AMERICUS, Ga. (WALB) - Loved ones of military members and veterans now have new ways to learn to take care of themselves.
The Rosalynn Carter Institute (RCI) for Caregiving in Americus announced three new partnerships with organizations to help military caregivers.
"People who haven't served, regardless of their intentions, they don't really know what happens when your loved one comes home from war," said caregiver Deidre Blascyk, who also serves as a coach for fellow caregivers through the RCI's program called "Operation Family Caregiver" (OFC).
Blascyk described many struggles military caregivers face, including managing finances, appointments and medications for those veterans or military members they serve.
"We are on call 24/7," she explained. "If you can name it, it's a job that we do as a caregiver."
Now, Blascyk and RCI executive director Jennifer Olsen said they hope the OFC's new partnerships will provide some much-needed support for military caregivers across the country.
"A lot of the challenges caregivers face are tied to self care - something everyone's grapples with, especially during this time of COVID," Olsen said. "Making sure to sleep well, eat well, take a break from life's challenges."
Olsen said the institute's OFC program provides free virtual coaching for military caregivers across the nation.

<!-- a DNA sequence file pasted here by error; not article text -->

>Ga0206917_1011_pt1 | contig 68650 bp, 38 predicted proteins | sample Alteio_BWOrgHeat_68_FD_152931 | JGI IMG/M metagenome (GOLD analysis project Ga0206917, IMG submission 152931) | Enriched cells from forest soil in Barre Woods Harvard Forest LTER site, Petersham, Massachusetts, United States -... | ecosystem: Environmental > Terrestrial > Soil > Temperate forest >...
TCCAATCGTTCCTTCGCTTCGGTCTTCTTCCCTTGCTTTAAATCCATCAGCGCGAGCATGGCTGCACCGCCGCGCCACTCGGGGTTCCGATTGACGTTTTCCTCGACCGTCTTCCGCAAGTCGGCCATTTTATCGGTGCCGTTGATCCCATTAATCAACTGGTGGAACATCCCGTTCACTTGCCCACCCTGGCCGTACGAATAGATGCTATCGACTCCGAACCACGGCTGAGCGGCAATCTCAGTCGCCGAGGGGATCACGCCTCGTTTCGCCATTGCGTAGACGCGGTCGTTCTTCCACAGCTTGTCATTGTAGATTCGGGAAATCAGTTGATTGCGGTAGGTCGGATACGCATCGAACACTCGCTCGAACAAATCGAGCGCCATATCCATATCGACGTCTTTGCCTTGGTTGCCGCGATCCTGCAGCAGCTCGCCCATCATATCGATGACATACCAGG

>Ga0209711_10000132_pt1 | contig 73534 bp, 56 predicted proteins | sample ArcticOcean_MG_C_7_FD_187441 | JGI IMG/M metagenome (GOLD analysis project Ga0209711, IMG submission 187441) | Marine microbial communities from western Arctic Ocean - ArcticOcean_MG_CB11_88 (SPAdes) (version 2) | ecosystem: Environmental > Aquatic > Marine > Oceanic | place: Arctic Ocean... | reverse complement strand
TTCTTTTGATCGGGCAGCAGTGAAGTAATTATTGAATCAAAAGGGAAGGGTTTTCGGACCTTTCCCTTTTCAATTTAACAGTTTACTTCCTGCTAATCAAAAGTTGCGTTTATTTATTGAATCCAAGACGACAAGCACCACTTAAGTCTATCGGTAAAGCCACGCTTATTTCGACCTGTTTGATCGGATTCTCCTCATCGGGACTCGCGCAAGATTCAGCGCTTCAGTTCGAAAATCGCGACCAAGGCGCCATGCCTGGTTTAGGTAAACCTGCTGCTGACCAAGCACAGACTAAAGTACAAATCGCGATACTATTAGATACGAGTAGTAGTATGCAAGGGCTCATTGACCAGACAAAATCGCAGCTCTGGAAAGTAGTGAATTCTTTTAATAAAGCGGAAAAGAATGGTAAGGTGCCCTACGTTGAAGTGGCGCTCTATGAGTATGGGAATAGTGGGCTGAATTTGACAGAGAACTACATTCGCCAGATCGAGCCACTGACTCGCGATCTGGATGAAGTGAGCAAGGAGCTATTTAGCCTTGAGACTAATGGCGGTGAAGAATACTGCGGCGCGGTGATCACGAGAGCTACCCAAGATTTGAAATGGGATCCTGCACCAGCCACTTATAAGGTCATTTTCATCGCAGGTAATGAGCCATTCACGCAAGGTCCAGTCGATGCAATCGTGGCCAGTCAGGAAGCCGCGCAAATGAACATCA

Now, OFC has partnered with three organizations: Caregivers on the Homefront, RallyPoint and the American Red Cross Military and Veteran Caregiver Network (MVCN).
"Caregivers need connection they need some support and they need to think about problem solving in new and different ways," Olsen explained.
Each of these organizations link military caregivers together with other people in their shoes.
According to the RCI, Caregivers on the Homefront provides in-person and online support groups along with educational workshops and mental health and wellness restorative weekends for caregivers of veterans and active servicemembers.
RallyPoint is an online network that allows people to seek support from their peers any time of day.
The MVCN also has an online community to make way for peer support, to reduce social isolation among military caregivers.
"Often I think caregivers are the hidden heroes, the ones behind the veteran that we all can salute and support," Olsen explained.
According to Olsen, the goal is to make sure these caregivers are taking care of their own well-being so that they can care for their military member or veteran in the best way possible.
To learn more about Operation Family Caregiver, click here.